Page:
In 2012, the Encyclopaedia Britannica announced that, after 244 years, fifteen editions and selling more than 7 million sets of its volumes, it was going out of print. The 32 volumes and 44 million words of the 2010 edition were its last.
Remember those fuzzy school handouts in purple? The ones that came with the complimentary side-effect of a hangover? Sadly gone. Geography lessons will never be the same.
Bashful brides or canny cohabitors? Probably neither
The online newspaper The Independent used to be a dead-tree version, too. Is this a path other titles may be forced to take?
CD-ROMs were the flavour of the 1990s. What happened to them?
Birthday cards for girls once conveyed very different messages than they do today. (Even if the colours haven’t changed much.)
In the days when you submitted stuff to magazines by post, the article would either get published or be returned to you with a little printed slip.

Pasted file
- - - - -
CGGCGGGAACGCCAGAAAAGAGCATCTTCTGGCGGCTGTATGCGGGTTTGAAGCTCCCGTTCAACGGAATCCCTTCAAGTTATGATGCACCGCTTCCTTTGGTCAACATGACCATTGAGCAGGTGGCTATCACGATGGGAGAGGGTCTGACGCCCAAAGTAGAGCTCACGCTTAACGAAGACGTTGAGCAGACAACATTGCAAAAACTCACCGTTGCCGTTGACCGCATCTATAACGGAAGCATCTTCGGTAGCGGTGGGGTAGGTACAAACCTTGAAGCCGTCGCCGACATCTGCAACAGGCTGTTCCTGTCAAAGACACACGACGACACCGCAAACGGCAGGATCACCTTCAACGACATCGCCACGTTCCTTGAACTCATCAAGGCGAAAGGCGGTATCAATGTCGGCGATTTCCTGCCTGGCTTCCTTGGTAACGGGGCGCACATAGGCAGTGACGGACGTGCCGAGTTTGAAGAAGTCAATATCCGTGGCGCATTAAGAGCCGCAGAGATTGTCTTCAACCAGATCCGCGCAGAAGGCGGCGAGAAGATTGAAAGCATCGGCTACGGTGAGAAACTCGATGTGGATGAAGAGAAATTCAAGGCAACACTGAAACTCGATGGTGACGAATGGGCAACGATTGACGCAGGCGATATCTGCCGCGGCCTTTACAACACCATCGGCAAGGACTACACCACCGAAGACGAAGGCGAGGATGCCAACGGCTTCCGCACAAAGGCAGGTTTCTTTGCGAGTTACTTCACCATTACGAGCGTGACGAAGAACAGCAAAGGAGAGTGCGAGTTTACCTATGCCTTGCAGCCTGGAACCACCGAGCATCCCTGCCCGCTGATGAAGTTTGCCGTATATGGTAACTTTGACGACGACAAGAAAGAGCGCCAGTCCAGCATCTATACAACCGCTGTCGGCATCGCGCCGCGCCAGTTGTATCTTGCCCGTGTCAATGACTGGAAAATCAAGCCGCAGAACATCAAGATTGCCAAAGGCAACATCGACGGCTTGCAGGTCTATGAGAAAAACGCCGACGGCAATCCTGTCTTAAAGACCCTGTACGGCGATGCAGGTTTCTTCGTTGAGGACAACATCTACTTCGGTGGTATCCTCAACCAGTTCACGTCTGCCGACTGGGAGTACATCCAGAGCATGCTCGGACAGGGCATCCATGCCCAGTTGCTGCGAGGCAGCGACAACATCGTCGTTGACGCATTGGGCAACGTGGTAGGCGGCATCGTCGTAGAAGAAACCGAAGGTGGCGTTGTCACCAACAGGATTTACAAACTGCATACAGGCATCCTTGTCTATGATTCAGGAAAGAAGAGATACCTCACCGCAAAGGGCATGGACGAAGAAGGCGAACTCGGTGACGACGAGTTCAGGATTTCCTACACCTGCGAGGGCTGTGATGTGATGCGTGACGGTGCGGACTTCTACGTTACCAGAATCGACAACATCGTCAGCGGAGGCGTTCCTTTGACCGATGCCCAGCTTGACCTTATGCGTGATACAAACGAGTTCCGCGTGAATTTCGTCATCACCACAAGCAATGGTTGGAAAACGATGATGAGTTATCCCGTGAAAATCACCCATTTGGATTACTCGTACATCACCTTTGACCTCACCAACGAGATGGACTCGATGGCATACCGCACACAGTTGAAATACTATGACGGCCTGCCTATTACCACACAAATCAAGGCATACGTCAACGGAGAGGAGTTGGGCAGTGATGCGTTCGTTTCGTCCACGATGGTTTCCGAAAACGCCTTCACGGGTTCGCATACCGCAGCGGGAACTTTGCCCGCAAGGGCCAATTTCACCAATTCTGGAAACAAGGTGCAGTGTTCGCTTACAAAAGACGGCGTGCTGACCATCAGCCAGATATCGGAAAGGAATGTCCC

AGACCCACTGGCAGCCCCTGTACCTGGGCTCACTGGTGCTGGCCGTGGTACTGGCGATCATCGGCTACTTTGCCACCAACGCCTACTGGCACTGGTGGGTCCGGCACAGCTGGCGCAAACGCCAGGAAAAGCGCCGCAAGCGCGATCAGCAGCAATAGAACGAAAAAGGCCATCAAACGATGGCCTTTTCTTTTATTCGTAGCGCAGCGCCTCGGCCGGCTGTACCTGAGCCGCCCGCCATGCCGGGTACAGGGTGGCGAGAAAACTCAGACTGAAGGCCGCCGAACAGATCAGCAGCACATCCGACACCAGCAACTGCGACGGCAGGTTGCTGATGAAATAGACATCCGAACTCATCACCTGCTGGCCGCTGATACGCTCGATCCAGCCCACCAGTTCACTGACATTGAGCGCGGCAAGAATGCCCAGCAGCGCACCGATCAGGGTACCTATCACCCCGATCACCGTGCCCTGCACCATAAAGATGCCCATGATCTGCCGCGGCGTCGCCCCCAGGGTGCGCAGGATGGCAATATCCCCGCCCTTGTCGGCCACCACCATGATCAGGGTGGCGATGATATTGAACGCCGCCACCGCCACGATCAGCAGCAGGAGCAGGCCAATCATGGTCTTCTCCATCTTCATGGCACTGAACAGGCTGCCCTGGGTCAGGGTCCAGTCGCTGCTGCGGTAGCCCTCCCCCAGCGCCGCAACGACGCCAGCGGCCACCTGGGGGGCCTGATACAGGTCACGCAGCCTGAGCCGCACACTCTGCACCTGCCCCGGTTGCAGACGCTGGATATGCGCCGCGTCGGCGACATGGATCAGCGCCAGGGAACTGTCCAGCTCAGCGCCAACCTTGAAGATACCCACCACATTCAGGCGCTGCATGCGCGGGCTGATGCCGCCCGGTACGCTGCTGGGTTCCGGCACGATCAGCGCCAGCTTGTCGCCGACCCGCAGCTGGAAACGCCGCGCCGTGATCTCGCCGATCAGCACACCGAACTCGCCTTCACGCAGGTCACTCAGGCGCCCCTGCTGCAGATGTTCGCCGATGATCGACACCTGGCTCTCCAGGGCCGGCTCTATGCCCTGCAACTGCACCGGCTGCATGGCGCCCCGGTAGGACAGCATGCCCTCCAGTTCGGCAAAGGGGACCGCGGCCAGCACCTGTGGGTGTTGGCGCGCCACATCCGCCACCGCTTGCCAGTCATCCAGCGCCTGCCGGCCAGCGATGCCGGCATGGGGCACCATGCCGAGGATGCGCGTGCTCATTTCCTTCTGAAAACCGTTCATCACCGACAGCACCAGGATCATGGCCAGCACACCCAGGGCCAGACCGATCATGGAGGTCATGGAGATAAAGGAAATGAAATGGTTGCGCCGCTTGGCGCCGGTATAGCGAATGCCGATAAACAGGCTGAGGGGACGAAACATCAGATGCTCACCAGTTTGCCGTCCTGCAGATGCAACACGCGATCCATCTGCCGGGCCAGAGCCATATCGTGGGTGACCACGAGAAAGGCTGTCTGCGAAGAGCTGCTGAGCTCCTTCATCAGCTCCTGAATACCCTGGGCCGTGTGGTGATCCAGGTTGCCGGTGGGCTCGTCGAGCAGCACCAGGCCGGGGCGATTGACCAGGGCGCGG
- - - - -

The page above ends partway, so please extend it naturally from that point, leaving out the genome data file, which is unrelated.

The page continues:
Published by the BBC, the main aim of The Listener was to disseminate talks and lectures broadcast by the BBC. The title of the magazine reflects the fact that, at the time, you had to listen to the BBC because it only broadcast on the radio.
This month marks the gradual demise of the printed Yellow Pages. Will you keep your last edition as a souvenir copy? Or as a handy back-up for when the entire internet is down and you need a plumber?
See that December 2017 edition of Glamour magazine that’s currently on your local retailer’s shelves? It’s the last monthly issue you’ll ever see in the UK.